New Energy Vehicles

15 Jan 2023

Catch the Ford F-150 Lightning Electric Pickup Truck — If You Can

15 Jan 2023  by   
Fresh off its new title of 2023 Motor Trend Truck of the Year, the Ford F-150 Lightning all-electric pickup has just been tapped as North American Truck of the Year by the judging organization NACTOY. As for wrapping your hands around the zero emission steering wheel of the F-150 anytime soon, forget it. That’s a no-go unless you already have an order in the pipeline…or maybe not, as the case may be.
The Mystery Of The Disappearing Ford F-150 Lightning Pickup Trucks
Ford began hitting the sustainable mobility sweet spots with the new F-150 Lightning right out of the box, including a hookup with the solar developer Sunrun in 2021 (check out our complete coverage here). The vehicle’s two-way EV battery also provides some unique marketing opportunities.
With all the buzz, it’s little wonder that the following message currently pops up when you go online to see about reserving a new F-150 Lightning of your very own: “Due to high demand, the current model year is no longer available for retail order. Contact your dealer for more information.”
Ouch! What gives?
Supply chain issues and managerial decisions could be in play, as noted by CleanTechnica editor and CEO Zach Shahan last week. One of our readers left a note in the comment thread that suggests another factor, too.
A hint in the same direction popped up late in 2021, after Ford launched the Mustang Mach-E in a blizzard of publicity.
Somewhat lost in the bonfire was the interest of the NYPD and other fleet vehicle managers in the new Mach-E. Ford also launched an all-electric version of its popular Transit commercial van in 2021, and it followed up with a more compact version for the European market last year.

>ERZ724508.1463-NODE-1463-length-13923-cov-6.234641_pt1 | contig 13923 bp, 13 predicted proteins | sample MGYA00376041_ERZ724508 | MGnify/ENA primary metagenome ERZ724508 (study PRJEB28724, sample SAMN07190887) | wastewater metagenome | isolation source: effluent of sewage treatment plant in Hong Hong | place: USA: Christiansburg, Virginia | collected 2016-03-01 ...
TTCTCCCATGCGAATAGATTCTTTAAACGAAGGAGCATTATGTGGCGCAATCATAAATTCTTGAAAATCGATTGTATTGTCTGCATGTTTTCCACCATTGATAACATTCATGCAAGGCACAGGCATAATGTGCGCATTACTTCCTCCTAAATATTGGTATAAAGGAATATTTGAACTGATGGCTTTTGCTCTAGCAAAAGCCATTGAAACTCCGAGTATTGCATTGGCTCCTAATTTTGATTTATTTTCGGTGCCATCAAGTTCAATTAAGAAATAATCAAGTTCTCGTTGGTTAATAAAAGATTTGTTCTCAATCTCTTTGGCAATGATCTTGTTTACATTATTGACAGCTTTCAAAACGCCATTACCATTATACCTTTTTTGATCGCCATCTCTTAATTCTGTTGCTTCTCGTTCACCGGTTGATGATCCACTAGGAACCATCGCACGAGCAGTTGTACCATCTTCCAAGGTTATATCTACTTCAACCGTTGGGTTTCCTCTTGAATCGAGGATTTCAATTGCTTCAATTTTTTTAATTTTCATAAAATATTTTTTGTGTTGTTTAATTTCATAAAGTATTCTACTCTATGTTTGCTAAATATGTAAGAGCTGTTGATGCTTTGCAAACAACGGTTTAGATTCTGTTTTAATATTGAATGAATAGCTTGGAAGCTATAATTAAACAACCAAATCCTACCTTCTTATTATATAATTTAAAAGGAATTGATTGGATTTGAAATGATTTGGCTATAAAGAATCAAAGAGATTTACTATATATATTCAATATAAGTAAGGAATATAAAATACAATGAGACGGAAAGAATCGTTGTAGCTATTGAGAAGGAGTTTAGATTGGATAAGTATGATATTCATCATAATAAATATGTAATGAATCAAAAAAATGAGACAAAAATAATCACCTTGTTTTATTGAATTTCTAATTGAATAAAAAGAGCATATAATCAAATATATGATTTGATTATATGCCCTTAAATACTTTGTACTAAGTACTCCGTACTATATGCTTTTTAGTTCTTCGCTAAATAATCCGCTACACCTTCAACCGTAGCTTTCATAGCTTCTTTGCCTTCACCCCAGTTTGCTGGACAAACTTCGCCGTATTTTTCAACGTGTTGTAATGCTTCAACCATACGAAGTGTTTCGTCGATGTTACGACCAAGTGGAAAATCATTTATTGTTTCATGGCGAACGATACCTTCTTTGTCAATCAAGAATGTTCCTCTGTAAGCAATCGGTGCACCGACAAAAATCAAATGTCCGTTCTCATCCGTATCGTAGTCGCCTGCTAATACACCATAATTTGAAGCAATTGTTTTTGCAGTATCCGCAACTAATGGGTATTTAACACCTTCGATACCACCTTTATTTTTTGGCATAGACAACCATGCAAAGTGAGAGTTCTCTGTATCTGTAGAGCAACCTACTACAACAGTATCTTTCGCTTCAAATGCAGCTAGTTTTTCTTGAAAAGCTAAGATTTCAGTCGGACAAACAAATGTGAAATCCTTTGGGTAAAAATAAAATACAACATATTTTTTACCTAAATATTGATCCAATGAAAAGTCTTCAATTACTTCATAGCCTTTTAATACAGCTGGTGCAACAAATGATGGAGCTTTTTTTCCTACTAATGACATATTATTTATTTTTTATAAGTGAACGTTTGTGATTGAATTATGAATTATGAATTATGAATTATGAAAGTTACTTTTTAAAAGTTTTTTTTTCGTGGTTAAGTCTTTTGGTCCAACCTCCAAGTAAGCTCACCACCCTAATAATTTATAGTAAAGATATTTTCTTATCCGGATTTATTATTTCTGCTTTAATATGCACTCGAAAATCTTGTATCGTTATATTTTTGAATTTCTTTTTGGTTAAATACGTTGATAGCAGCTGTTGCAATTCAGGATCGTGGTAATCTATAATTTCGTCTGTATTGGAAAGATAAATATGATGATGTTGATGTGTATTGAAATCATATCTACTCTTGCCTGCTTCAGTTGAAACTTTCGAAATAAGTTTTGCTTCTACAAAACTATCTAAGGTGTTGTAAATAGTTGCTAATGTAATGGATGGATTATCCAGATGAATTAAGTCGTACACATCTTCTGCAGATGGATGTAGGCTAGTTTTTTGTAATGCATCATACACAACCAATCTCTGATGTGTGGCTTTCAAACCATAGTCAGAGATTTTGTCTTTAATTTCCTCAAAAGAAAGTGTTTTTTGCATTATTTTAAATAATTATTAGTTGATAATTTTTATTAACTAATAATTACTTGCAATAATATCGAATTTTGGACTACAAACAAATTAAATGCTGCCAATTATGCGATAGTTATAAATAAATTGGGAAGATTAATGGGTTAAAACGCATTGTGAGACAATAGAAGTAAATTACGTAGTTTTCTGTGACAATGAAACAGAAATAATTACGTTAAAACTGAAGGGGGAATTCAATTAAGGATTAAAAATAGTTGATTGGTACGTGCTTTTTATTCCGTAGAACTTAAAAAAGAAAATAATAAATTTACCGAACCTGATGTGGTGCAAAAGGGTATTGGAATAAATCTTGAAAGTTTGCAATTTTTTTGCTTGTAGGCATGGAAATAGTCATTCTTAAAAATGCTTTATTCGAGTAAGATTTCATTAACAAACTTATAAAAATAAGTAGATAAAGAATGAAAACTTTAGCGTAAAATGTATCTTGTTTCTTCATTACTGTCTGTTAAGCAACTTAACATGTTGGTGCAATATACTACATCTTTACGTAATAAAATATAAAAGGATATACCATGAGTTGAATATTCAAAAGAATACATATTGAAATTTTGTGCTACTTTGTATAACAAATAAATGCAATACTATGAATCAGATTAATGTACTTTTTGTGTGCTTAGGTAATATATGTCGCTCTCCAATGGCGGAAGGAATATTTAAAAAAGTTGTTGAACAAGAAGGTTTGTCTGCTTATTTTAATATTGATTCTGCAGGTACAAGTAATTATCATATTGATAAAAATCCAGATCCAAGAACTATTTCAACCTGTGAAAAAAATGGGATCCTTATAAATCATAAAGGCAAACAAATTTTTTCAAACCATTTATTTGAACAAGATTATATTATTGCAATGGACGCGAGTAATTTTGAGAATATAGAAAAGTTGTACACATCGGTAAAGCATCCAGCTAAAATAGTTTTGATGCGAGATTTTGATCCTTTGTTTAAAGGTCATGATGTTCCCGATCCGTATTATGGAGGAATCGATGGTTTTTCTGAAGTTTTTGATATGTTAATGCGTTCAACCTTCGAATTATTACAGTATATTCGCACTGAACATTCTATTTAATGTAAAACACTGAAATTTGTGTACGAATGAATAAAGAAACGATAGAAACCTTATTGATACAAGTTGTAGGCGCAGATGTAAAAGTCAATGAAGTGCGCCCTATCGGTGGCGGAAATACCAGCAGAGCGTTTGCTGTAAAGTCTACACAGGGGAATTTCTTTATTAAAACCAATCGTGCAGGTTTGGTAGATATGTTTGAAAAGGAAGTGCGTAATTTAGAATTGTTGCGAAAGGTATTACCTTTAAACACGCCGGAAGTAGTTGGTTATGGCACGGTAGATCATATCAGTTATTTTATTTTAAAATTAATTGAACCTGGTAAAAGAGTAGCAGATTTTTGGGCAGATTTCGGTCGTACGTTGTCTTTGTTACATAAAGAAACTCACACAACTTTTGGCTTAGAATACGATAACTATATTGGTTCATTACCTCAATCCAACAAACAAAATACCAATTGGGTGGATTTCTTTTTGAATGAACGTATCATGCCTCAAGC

It’s All About The Fleet
If you guessed that commercial customers might still be able to get hold of a reservation for an F150 Lightning, run right out and buy yourself a cigar.
Currently, Ford’s online fleet showroom is showcasing the 2022 commercial version, the F-150 Lightning Pro, with no out-of-stock disclaimer:
“The next defining moment in the move to electrification is here with the Ford F-150 Lightning Pro. A truck designed specifically to offer what you need for commercial use. It’s the same powerful, tough and smart F-150 you’ve always relied on. But now, it offers a range of incredibly smart solutions to make the job easier.”
“Including the largest, most accessible front trunk of any electric pickup, overnight charging solutions that allow you to start the day at a full charge and Pro Power Onboard which turns your truck into a fully-functioning generator,” Ford adds. “All in addition to a powertrain that lets you work in places you couldn’t before and requires less scheduled maintenance.”
Truck Of The Year
Ford kind of buries that thing about “work in more places,” but it’s a real game-changer for commercial pickups. Instead of the noise and pollution that emerge from an idling truck and related equipment, the F150 Lightning purrs like a kitten.